While not exactly required reading, this Holmes pastiche deserves a mention if only for it’s cleverness. A four-issue comic book series from 2010, Muppet Sherlock Holmes features the Great Gonzo in the role as Holmes (remember when he was Dickens?) Fozzie Bear as Watson, Kermit the Frog as Inspector Lestrade and Miss Piggy in various other roles, including Irene Adler! Each story is loosely based on an original Conan Doyle Holmes tale, but usually in name only. The series is fun, owing mostly to Mebberson’s awesome art. She slips in a lot of side gags for people who are not just fans of Holmes, but other stuff too. In the first issue Lovett’s Meat Pies can clearly be seen opposite of 221-B Baker Street. There’s a reference to Torchwood on Gonzo/Sherlock’s ID card, and in another turn which references the Doctor Who universe, Kermit/Lestrade hides inside of a Victorian-era police call box. Adorable and fun, it’s a shame these comics weren’t turned into short films or a TV mini-series.


Ryan Britt is the staff writer for

This article is part of Holmes for the Holidays: ‹ previous | index | next ›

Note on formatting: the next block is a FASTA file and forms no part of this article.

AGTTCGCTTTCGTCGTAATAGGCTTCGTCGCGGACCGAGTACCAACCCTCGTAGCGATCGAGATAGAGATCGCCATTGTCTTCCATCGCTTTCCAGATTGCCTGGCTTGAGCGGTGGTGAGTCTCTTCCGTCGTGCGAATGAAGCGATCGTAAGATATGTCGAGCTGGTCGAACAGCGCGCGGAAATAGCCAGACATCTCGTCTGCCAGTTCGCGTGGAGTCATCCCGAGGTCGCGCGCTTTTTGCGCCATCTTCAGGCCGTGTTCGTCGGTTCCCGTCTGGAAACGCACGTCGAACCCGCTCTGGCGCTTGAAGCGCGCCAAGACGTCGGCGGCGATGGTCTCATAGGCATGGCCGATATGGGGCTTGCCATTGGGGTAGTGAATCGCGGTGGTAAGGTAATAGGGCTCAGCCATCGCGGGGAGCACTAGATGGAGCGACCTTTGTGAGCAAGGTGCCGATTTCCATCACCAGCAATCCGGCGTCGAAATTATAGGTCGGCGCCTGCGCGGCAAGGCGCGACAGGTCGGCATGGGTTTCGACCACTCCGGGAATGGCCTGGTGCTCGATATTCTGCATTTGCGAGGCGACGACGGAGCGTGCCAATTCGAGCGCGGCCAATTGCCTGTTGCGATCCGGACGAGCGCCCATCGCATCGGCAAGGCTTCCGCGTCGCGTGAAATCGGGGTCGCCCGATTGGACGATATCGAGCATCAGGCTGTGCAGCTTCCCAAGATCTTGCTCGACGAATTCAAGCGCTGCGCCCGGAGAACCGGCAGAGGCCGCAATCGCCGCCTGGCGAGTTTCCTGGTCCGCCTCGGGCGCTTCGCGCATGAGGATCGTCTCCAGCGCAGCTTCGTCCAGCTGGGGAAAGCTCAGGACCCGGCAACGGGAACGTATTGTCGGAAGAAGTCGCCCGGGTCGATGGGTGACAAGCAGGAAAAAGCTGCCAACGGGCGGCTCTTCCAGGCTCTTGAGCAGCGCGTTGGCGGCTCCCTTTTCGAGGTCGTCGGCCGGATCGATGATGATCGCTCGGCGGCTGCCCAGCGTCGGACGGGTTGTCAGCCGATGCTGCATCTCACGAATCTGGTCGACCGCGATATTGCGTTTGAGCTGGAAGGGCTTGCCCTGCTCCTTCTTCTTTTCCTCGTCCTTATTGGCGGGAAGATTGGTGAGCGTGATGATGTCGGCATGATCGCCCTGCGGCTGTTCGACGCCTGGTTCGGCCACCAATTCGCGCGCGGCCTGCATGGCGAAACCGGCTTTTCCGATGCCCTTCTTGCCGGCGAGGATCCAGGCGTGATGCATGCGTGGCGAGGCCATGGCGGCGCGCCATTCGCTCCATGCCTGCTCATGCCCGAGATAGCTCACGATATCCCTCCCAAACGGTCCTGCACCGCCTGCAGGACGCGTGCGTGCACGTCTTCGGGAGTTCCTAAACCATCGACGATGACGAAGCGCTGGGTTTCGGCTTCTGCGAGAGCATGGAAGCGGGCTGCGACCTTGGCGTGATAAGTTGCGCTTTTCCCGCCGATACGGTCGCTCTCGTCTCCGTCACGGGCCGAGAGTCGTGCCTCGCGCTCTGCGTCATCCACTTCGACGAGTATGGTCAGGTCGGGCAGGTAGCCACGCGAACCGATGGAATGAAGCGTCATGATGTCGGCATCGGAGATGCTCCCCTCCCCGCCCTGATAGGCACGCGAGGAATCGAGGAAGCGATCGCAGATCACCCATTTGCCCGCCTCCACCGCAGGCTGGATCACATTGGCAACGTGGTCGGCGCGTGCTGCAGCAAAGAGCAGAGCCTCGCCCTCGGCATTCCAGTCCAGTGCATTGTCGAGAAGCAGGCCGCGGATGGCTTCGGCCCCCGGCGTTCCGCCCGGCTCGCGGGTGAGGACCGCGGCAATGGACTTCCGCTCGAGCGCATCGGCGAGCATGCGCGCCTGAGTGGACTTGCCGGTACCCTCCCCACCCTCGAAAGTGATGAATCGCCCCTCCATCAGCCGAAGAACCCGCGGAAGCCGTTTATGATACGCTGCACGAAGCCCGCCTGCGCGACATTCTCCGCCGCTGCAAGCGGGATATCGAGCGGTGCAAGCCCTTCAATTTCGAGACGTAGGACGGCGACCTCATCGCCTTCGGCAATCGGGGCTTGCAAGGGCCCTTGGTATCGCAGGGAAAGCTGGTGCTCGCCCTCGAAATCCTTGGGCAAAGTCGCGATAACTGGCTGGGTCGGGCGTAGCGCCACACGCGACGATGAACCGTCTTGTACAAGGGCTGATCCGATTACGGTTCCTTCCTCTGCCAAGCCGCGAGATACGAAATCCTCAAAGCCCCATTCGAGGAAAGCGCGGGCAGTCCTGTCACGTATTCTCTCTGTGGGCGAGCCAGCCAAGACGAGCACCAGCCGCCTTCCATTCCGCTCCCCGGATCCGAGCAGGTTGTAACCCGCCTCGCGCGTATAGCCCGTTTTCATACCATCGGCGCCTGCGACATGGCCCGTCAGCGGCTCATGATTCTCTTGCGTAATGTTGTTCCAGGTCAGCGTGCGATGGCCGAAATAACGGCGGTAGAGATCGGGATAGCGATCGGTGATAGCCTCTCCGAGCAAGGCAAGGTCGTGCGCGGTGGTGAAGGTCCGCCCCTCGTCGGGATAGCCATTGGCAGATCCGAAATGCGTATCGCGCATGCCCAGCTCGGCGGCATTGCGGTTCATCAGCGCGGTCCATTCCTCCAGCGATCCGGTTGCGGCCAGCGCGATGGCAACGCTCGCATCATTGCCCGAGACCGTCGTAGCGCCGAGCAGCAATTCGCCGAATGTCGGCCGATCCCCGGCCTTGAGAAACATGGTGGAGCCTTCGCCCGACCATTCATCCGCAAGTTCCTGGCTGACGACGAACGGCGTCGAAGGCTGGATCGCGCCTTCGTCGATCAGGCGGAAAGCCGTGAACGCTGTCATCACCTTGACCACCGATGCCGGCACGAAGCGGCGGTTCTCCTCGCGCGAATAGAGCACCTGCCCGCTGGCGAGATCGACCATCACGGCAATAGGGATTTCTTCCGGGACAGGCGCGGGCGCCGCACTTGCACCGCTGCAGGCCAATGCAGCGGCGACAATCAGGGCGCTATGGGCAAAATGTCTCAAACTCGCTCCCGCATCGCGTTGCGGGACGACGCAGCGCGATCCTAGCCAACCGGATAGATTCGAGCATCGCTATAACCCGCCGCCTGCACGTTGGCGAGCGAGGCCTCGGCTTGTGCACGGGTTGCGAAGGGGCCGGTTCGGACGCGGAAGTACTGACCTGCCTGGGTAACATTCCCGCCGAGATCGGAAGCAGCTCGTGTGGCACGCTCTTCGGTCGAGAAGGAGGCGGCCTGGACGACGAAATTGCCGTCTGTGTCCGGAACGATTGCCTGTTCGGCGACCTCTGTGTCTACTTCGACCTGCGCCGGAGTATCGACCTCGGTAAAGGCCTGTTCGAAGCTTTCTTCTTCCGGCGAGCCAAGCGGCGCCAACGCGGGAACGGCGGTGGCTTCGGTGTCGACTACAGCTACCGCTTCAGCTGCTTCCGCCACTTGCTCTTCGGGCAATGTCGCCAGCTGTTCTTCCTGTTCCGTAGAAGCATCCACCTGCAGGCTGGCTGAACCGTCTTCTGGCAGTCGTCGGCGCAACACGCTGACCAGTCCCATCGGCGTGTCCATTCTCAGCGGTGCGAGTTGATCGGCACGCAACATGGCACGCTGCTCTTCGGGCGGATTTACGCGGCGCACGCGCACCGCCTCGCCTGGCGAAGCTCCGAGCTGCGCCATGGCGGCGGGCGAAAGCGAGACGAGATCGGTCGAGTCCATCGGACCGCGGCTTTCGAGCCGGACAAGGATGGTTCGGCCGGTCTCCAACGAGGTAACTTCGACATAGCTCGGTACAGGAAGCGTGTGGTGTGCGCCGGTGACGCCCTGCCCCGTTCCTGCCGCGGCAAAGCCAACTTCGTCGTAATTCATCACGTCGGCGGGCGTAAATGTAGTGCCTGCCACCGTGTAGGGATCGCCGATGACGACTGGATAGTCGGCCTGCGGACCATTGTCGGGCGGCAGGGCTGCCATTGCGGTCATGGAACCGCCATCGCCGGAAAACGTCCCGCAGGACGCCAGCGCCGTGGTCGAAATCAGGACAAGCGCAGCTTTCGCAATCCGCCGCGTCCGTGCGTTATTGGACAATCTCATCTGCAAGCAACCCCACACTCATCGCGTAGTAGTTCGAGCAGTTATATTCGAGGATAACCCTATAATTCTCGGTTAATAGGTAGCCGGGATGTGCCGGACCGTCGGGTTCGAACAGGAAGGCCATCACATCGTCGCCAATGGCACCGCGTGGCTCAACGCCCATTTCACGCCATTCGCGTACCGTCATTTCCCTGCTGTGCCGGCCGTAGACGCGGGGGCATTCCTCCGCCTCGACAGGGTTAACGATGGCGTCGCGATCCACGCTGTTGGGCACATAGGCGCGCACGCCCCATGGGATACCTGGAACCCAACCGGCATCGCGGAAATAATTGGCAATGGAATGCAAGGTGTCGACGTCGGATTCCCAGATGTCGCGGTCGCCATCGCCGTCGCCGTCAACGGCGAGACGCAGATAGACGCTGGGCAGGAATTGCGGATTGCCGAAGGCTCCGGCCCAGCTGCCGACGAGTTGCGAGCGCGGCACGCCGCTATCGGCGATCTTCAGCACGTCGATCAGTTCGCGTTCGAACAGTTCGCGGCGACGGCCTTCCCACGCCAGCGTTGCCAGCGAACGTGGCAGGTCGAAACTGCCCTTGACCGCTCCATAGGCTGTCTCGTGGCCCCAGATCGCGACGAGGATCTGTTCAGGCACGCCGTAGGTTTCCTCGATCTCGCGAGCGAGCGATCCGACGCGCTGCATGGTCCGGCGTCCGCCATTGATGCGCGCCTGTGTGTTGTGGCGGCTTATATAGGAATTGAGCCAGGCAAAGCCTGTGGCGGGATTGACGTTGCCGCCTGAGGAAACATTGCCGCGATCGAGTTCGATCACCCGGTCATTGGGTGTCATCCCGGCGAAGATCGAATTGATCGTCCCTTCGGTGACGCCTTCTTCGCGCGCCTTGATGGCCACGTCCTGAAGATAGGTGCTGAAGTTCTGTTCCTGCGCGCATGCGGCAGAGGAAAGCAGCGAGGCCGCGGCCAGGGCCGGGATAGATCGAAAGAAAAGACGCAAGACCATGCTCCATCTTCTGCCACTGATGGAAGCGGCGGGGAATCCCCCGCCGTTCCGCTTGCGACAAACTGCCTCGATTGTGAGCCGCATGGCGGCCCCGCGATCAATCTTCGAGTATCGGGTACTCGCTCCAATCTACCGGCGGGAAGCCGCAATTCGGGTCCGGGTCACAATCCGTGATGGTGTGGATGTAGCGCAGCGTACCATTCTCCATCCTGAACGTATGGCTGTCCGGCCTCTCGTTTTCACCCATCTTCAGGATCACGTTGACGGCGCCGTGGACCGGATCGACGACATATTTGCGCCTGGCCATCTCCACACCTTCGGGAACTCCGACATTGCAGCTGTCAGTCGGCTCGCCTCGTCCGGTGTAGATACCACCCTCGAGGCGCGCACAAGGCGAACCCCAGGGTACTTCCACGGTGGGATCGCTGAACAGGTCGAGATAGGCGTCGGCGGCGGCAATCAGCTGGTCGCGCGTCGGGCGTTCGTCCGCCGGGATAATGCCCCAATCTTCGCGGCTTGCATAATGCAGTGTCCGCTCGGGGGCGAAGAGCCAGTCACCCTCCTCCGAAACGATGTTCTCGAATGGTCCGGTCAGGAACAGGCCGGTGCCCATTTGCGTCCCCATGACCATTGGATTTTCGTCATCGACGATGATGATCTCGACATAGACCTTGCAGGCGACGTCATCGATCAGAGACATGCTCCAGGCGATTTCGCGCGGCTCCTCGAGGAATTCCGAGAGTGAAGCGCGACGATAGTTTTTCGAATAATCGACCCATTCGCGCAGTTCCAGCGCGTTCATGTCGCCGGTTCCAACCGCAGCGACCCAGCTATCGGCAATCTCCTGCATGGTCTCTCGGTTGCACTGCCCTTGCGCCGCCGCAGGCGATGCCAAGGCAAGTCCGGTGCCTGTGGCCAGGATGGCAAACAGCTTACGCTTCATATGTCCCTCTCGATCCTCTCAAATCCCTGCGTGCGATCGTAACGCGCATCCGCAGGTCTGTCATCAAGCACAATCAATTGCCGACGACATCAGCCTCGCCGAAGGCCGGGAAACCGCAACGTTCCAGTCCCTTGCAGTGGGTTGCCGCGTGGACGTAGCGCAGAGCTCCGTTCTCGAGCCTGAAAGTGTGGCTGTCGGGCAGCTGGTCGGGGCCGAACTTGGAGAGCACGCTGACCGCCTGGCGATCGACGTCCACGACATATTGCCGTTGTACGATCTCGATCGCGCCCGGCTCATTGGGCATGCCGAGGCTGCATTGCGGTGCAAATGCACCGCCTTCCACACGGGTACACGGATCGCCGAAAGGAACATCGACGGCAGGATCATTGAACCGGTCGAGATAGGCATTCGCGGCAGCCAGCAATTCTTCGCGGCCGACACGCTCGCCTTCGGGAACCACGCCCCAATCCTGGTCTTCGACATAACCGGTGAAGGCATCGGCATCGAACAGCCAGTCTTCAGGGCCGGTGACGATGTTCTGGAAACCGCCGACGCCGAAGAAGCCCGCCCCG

Leslie S. Klinger
1. Leslie S. Klinger
Many Sherlockians regard "The Unique Hamlet," by Vincent Starrett (incredibly rare in its original printing but often included in anthologies) as the finest pastiche ever written. Probably in second place is Richard Boyer's "The Giant Rat of Sumatra," available here and at various specialty bookstores.
Leslie S. Klinger
2. rxa
Let me add "A Night in the Lonesome October" for another Holmes and Jack the Ripper pastiche, though they both remain unnamed and play secondary roles to Jack's dog. It is a thoroughly delightful romp - something to read aloud on Halloween.
David Levinson
3. DemetriosX
If you're going to mention the Irene Adler booky, then a shout out should also go to Laurie R. King's Mary Russell series, starting with The Beekeeper's Apprentice. They start sometime after Holmes' retirement and are very well done.

One might also mention Sherlock Holmes's War of the Worlds by Manly Wade Wellman and Wade Wellman, which also brings in Professor Challenger to face the Martian threat.
Paul Weimer
4. PrinceJvstin
The Holmes-Dracula file, by Saberhagen is a favorite of mine.